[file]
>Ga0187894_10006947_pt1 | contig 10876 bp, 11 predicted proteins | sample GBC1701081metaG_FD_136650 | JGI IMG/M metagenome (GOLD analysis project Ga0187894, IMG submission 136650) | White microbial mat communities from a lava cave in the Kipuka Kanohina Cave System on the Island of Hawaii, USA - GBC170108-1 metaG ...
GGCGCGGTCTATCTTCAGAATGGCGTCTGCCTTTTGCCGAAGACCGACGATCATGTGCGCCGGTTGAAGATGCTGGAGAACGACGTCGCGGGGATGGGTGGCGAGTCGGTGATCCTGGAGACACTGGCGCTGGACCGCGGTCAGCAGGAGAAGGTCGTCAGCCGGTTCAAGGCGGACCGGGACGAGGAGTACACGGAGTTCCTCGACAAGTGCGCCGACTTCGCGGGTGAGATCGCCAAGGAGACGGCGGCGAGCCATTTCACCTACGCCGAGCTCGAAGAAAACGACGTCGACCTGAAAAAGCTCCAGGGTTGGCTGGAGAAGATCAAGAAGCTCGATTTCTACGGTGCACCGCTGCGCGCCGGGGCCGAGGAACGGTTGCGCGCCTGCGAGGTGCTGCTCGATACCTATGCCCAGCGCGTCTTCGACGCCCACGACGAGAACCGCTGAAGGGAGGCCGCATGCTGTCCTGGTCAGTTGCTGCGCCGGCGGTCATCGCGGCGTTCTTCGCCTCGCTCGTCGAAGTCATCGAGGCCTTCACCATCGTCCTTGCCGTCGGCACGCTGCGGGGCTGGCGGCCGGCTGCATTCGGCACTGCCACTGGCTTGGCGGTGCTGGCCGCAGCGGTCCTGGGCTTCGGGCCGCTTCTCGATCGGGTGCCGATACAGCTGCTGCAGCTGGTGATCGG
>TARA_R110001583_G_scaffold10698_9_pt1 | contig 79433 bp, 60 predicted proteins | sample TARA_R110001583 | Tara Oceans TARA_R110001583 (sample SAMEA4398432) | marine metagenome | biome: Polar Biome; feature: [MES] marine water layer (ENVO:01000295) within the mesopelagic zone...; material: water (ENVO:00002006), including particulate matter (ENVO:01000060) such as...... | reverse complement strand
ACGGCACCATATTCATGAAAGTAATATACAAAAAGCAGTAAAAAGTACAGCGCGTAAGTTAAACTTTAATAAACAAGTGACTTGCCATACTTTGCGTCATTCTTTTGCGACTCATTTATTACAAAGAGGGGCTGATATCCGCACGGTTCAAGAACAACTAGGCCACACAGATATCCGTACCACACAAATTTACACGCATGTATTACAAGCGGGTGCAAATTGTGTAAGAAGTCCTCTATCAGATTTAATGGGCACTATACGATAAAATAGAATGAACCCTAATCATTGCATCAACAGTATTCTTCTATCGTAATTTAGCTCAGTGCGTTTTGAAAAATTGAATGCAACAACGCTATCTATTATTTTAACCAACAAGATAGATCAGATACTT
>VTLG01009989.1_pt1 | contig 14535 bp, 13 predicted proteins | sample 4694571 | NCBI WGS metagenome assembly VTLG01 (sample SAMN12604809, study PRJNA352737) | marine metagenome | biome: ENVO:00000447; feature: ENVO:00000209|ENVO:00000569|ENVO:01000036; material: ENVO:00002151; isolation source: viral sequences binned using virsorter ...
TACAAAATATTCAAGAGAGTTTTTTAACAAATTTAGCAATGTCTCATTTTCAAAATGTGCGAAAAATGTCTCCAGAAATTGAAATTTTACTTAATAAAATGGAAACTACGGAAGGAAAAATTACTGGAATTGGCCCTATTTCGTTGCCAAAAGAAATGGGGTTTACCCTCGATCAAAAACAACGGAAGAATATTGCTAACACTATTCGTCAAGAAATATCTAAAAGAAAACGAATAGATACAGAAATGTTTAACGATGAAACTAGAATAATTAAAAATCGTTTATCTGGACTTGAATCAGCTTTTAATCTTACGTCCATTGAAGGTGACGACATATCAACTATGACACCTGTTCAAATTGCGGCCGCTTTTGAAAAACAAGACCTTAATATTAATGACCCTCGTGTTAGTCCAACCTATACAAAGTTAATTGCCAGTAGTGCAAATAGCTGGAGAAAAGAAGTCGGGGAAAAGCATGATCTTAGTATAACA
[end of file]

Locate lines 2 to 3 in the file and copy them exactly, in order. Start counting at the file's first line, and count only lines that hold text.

GGCGCGGTCTATCTTCAGAATGGCGTCTGCCTTTTGCCGAAGACCGACGATCATGTGCGCCGGTTGAAGATGCTGGAGAACGACGTCGCGGGGATGGGTGGCGAGTCGGTGATCCTGGAGACACTGGCGCTGGACCGCGGTCAGCAGGAGAAGGTCGTCAGCCGGTTCAAGGCGGACCGGGACGAGGAGTACACGGAGTTCCTCGACAAGTGCGCCGACTTCGCGGGTGAGATCGCCAAGGAGACGGCGGCGAGCCATTTCACCTACGCCGAGCTCGAAGAAAACGACGTCGACCTGAAAAAGCTCCAGGGTTGGCTGGAGAAGATCAAGAAGCTCGATTTCTACGGTGCACCGCTGCGCGCCGGGGCCGAGGAACGGTTGCGCGCCTGCGAGGTGCTGCTCGATACCTATGCCCAGCGCGTCTTCGACGCCCACGACGAGAACCGCTGAAGGGAGGCCGCATGCTGTCCTGGTCAGTTGCTGCGCCGGCGGTCATCGCGGCGTTCTTCGCCTCGCTCGTCGAAGTCATCGAGGCCTTCACCATCGTCCTTGCCGTCGGCACGCTGCGGGGCTGGCGGCCGGCTGCATTCGGCACTGCCACTGGCTTGGCGGTGCTGGCCGCAGCGGTCCTGGGCTTCGGGCCGCTTCTCGATCGGGTGCCGATACAGCTGCTGCAGCTGGTGATCGG
>TARA_R110001583_G_scaffold10698_9_pt1 | contig 79433 bp, 60 predicted proteins | sample TARA_R110001583 | Tara Oceans TARA_R110001583 (sample SAMEA4398432) | marine metagenome | biome: Polar Biome; feature: [MES] marine water layer (ENVO:01000295) within the mesopelagic zone...; material: water (ENVO:00002006), including particulate matter (ENVO:01000060) such as...... | reverse complement strand